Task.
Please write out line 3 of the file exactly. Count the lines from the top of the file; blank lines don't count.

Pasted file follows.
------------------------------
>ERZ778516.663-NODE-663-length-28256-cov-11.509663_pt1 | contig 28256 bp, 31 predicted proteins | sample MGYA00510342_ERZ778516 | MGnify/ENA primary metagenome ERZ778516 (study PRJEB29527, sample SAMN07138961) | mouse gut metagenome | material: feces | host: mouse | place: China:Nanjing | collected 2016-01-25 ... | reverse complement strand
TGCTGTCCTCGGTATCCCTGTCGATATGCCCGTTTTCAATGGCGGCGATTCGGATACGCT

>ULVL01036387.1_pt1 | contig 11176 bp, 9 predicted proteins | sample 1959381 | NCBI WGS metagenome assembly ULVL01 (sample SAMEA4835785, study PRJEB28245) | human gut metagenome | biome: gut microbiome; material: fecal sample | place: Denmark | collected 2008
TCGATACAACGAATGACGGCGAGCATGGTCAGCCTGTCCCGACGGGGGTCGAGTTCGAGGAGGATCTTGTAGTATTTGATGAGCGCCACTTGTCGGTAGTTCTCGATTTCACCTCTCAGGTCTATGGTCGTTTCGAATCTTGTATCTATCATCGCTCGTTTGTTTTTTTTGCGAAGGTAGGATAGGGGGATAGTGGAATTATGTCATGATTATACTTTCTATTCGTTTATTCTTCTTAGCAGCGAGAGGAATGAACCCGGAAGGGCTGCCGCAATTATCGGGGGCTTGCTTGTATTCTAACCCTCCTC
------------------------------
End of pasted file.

>ULVL01036387.1_pt1 | contig 11176 bp, 9 predicted proteins | sample 1959381 | NCBI WGS metagenome assembly ULVL01 (sample SAMEA4835785, study PRJEB28245) | human gut metagenome | biome: gut microbiome; material: fecal sample | place: Denmark | collected 2008